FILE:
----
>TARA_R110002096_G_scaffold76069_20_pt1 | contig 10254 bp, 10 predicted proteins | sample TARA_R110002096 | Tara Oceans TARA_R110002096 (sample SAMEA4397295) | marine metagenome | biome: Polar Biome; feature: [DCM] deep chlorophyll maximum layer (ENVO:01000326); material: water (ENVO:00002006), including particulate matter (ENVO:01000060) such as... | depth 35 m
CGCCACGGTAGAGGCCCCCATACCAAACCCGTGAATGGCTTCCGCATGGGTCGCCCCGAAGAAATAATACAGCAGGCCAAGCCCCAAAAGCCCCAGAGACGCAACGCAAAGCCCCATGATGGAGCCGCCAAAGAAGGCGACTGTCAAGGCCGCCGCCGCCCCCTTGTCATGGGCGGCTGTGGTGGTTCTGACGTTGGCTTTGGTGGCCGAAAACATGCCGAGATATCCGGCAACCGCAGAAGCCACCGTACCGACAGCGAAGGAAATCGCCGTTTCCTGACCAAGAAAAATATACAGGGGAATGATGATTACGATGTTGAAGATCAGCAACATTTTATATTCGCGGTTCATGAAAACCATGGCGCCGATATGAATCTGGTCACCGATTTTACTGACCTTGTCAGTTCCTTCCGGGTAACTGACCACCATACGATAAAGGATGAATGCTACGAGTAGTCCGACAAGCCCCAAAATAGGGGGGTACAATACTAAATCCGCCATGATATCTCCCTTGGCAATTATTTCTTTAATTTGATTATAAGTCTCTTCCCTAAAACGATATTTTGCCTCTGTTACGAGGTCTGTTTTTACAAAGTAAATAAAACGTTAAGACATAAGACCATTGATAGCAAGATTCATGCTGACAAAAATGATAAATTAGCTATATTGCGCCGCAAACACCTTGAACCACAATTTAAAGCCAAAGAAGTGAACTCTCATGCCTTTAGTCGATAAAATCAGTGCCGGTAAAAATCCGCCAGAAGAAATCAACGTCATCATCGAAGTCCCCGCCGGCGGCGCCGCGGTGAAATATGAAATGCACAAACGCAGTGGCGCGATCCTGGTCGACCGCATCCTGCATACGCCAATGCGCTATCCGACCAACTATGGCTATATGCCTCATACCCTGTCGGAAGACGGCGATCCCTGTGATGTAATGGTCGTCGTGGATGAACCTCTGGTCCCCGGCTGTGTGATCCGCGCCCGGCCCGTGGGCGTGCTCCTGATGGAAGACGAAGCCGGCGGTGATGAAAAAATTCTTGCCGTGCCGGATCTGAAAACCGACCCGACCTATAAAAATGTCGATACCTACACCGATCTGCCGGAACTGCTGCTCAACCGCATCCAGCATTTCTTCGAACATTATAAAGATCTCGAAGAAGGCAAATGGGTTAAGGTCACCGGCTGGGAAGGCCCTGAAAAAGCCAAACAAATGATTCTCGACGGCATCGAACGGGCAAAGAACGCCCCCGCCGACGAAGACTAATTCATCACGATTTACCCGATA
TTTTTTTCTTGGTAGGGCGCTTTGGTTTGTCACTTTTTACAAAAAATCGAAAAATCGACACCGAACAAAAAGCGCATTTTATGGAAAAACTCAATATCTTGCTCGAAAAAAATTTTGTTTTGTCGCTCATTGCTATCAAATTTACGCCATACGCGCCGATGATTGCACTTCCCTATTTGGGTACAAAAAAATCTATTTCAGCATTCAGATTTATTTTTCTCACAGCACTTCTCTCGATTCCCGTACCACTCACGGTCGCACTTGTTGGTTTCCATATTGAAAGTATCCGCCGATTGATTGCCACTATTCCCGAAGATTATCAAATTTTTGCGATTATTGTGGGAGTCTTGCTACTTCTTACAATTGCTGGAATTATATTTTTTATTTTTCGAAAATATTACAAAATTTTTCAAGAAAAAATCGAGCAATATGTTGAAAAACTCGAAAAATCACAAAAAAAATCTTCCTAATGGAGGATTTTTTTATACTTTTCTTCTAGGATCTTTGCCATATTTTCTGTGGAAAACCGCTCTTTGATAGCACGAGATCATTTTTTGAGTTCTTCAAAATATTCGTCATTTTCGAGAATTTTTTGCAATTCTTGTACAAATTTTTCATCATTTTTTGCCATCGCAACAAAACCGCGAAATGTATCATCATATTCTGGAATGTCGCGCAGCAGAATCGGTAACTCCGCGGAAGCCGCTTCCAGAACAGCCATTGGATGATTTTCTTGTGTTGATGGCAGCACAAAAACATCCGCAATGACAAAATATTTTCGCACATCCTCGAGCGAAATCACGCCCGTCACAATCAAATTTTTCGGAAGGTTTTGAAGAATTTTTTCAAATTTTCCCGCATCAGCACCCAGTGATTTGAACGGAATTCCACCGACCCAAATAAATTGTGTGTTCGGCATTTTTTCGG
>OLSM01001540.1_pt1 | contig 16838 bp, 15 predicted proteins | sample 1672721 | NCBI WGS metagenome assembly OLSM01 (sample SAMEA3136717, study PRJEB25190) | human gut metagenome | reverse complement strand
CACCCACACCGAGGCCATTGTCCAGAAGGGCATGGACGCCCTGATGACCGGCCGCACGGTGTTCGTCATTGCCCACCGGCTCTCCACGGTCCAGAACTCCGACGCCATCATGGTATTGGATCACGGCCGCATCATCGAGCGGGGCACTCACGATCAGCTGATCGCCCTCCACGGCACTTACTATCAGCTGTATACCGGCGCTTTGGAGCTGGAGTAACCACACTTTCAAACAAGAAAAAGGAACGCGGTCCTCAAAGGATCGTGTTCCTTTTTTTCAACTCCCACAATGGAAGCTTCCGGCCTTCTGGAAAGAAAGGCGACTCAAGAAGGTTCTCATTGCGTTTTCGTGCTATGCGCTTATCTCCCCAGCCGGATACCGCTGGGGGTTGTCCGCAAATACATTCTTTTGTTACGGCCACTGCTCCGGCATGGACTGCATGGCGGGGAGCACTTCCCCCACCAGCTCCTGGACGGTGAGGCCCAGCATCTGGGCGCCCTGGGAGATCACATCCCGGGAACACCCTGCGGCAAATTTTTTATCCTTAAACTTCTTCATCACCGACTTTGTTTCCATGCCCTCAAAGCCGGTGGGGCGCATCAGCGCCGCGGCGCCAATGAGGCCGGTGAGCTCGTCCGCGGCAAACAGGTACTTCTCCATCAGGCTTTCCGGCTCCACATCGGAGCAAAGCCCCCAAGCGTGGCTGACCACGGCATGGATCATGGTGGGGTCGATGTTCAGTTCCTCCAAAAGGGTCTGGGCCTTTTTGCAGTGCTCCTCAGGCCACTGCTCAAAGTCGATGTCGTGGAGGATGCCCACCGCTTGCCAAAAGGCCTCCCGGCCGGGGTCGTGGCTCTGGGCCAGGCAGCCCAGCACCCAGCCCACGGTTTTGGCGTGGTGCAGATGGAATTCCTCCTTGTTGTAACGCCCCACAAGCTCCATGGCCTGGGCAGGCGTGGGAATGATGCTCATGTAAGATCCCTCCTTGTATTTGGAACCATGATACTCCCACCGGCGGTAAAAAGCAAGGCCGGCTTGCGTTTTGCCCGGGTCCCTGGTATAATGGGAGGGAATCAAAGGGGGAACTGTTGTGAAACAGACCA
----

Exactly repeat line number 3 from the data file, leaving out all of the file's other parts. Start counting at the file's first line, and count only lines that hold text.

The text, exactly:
TTTTTTTCTTGGTAGGGCGCTTTGGTTTGTCACTTTTTACAAAAAATCGAAAAATCGACACCGAACAAAAAGCGCATTTTATGGAAAAACTCAATATCTTGCTCGAAAAAAATTTTGTTTTGTCGCTCATTGCTATCAAATTTACGCCATACGCGCCGATGATTGCACTTCCCTATTTGGGTACAAAAAAATCTATTTCAGCATTCAGATTTATTTTTCTCACAGCACTTCTCTCGATTCCCGTACCACTCACGGTCGCACTTGTTGGTTTCCATATTGAAAGTATCCGCCGATTGATTGCCACTATTCCCGAAGATTATCAAATTTTTGCGATTATTGTGGGAGTCTTGCTACTTCTTACAATTGCTGGAATTATATTTTTTATTTTTCGAAAATATTACAAAATTTTTCAAGAAAAAATCGAGCAATATGTTGAAAAACTCGAAAAATCACAAAAAAAATCTTCCTAATGGAGGATTTTTTTATACTTTTCTTCTAGGATCTTTGCCATATTTTCTGTGGAAAACCGCTCTTTGATAGCACGAGATCATTTTTTGAGTTCTTCAAAATATTCGTCATTTTCGAGAATTTTTTGCAATTCTTGTACAAATTTTTCATCATTTTTTGCCATCGCAACAAAACCGCGAAATGTATCATCATATTCTGGAATGTCGCGCAGCAGAATCGGTAACTCCGCGGAAGCCGCTTCCAGAACAGCCATTGGATGATTTTCTTGTGTTGATGGCAGCACAAAAACATCCGCAATGACAAAATATTTTCGCACATCCTCGAGCGAAATCACGCCCGTCACAATCAAATTTTTCGGAAGGTTTTGAAGAATTTTTTCAAATTTTCCCGCATCAGCACCCAGTGATTTGAACGGAATTCCACCGACCCAAATAAATTGTGTGTTCGGCATTTTTTCGG